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Critical Review by Stanley Edgar Hyman
SOURCE: "Anthony Burgess' Clockwork Oranges," in The New Leader, Vol. XLVI, No. 1, January 7, 1963, pp. 22-3.
Hyman was an American critic and educator, long associated with the New Yorker magazine. In the following positive review, he praises Burgess as a satirist and calls A Clockwork Orange "an eloquent and shocking novel that is quite unique."
Anthony Burgess is one of the newest and most talented of the younger British writers. Although he is 45, he has devoted himself to writing only in the last few years. Before that he was a composer, and a civil servant in Malaya and Brunei. His first novel, The Right to an Answer, was published in England in 1960 and here in 1961. It was followed the next year by Devil of a State, and now by A Clockwork Orange. Burgess seems to me the ablest satirist to appear since Evelyn Waugh, and the word "satire" grows increasingly inadequate to his range.
The Right to an Answer is a terribly funny, terribly bitter smack at English life in a provincial city (apparently the author's birthplace, Manchester). The principal activity of the townspeople seems to be the weekend exchange of wives, and their dispirited slogan is "Bit of fun" (prophetically heard by Mr. Raj, a visiting Ceylonese, as "bitter fun"). The book's ironic message is Love. It ends quoting Raj's unfinished manuscript on race relations: "Love seems inevitable, necessary, as normal and as easy a process as respiration, but unfortunately"—the manuscript breaks off. Raj's love has just led him to kill two people and blow his brains out. One thinks of A Passage to India, several decades more sour.
Devil of a State is less bitter, more like early Waugh. Its comic target is the uranium-rich East African state of Dunia (obviously based on the oil-rich Borneo state of Brunei). In what there is of a plot, the miserable protagonist, Frank Lydgate, a civil servant, struggles with the rival claims of his wife and his native mistress, only to be snatched from both of them by his first wife, a formidable female spider. The humor derives mostly from incongruity: the staple food in Dunia is Chinese spaghetti; the headhunters upriver shrink a Belgian head with eyeglasses and put Brylcreem on its hair.
Neither book at all prepares one for the savagery of Burgess' new novel. A Clockwork Orange is a nightmarish fantasy of a future England where the hoodlums take over after dark. Its subject is the dubious redemption of one such hoodlum, Alex, told by himself. The society is a limp and listless socialism at some future time when men are on the moon. Hardly anyone still reads, although streets are named Amis Avenue and Priestley Place; Jonny Zhivago, a "Russky" pop singer, is a juke-box hit, and the teenage language sounds very Russian; everybody "not a child nor with child nor ill" must work; criminals have to be rehabilitated because all the prison space will soon be needed for politicals; there is an opposition and elections, but they re-elect the Government.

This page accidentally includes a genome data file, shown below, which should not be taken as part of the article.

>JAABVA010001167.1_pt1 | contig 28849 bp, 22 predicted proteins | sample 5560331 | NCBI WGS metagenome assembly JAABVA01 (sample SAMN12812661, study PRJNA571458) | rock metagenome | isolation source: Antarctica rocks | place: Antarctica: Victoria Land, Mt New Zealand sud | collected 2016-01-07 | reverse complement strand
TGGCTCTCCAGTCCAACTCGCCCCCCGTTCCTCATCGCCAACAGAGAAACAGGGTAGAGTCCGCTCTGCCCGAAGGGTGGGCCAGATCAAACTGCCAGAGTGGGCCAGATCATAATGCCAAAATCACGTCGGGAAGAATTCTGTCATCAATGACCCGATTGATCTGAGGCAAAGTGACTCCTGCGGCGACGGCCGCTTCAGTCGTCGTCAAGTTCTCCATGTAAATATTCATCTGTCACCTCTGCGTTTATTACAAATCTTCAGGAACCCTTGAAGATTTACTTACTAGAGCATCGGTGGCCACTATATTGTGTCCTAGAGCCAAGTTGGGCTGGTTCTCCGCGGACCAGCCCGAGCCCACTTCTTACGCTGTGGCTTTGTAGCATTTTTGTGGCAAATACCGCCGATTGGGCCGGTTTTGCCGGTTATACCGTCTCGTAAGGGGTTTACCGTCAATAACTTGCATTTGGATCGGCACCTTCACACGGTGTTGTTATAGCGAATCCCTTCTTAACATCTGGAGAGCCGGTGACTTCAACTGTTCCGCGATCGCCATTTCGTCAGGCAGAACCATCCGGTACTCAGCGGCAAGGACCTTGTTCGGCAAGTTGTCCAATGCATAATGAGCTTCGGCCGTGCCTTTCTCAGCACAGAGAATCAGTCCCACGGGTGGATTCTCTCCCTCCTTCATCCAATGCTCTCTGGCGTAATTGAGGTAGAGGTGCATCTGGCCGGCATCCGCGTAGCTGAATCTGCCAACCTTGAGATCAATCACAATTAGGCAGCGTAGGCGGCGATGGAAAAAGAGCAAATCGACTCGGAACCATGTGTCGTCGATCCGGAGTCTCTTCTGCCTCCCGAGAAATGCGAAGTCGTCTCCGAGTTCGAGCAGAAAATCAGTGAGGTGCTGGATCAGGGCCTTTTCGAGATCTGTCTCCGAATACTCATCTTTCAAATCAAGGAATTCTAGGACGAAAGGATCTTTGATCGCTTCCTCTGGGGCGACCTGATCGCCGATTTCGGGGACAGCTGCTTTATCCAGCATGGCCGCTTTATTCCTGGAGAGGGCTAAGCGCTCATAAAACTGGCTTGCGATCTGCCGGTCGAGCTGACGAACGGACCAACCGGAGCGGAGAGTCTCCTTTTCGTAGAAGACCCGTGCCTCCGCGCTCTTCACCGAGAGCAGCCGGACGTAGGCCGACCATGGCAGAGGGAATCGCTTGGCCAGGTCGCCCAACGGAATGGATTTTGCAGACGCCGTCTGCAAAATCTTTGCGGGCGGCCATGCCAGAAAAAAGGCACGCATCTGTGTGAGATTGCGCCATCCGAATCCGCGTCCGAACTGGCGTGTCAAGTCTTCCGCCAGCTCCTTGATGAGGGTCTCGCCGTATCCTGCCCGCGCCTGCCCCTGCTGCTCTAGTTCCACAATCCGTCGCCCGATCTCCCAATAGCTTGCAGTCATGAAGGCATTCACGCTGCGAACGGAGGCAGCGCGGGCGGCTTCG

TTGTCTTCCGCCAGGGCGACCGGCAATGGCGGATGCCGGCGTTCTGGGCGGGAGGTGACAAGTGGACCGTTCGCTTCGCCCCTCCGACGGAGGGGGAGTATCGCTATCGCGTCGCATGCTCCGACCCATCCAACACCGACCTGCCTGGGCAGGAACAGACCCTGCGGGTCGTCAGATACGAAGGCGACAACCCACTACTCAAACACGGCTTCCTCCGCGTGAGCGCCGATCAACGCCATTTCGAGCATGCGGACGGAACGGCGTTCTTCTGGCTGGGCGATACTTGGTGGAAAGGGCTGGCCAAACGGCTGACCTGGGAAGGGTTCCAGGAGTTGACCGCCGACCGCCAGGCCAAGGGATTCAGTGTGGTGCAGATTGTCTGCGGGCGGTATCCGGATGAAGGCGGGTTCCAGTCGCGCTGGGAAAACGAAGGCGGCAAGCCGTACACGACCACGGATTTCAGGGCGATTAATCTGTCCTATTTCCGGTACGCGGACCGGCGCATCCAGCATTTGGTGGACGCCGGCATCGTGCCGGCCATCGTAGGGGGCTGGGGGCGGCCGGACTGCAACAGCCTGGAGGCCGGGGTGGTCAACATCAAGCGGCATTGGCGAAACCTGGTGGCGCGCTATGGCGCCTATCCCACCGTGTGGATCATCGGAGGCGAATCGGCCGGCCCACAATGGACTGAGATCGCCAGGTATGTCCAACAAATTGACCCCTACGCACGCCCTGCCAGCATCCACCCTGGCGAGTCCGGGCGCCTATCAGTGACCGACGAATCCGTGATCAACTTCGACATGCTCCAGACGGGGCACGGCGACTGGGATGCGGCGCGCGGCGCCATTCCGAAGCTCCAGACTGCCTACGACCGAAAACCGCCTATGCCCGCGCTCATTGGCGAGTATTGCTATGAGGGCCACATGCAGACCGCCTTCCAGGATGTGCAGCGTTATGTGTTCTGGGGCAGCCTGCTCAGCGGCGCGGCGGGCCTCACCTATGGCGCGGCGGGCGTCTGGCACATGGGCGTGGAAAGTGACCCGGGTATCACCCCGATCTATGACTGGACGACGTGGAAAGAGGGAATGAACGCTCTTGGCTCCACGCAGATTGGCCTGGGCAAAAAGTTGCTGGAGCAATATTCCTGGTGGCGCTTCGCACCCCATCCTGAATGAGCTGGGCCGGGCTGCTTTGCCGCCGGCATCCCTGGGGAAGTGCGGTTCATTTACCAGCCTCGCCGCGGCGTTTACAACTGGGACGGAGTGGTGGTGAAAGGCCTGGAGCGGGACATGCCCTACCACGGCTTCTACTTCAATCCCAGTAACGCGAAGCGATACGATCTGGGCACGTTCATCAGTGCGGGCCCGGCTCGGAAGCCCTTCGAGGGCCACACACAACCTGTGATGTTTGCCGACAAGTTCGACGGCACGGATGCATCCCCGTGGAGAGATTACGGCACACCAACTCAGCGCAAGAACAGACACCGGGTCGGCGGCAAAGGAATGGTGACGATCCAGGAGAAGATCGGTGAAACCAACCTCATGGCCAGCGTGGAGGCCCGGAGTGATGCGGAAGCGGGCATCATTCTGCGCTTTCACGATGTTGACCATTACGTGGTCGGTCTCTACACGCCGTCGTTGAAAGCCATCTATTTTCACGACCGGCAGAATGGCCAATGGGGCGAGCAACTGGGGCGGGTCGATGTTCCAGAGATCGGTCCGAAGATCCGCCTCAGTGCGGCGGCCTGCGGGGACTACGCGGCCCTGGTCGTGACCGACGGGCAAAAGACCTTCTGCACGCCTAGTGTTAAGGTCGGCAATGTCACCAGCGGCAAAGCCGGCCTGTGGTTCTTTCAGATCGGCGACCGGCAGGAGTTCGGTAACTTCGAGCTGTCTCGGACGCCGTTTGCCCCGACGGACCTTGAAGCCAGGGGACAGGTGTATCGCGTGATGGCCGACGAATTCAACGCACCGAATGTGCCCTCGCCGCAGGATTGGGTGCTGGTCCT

The endless sadistic violence in the book, unimaginably nasty, mindless and mind-hating, is described by Alex with eloquence and joy, at least until it turns on him. In the opening pages, we see 15-year-old Alex and the three other boys in his gang out for an evening of fun: They catch an old man carrying library books on the street, beat and kick him bloody, smash his false teeth and tear up his books; then, wearing masks (of Disraeli, Elvis Presley, Henry VIII and Shelley), they rob a shop, beating the middle-aged proprietor and his wife unconscious and undressing the woman for laughs; then they catch another gang raping a child and fight them, chaining one boy in the eyeballs and kicking him unconscious, carving another's face with a razor; they cap off the evening by stealing a car for the "real kick," "the old surprise visit," which consists of invading the suburban house of a writer, tearing up his manuscript, beating him bloody, holding him while they strip his wife and rape her in turn, then smashing up the furniture and urinating in the fireplace; finally they push the car into a filthy canal and go happily home to bed.
The next day Alex pleads a headache and stays home from school. He goes out, picks up two 10-year-old girls, gets them drunk on whisky, injects himself with dope, puts the last movement of Beethoven's Ninth on the phonograph, and rapes both girls, brutally and perversely. That night he fights two members of his gang for leadership and defeats them by cutting their wrists with his razor. It is his high point. The gang then does a burglary job, at which Alex beats an old lady to death. As he flees, with the police coming, one of the boys whose wrist he had cut blinds Alex by chaining him in the eyeballs, and the police catch him.
A streak of grotesque surrealism runs all through Burgess' books. By A Clockwork Orange it has become truly infernal. As the hoodlums drive to their "surprise visit," they run over a big snarling toothy thing that screams and squelches, and as they drive back they run over "odd squealing things" all the way.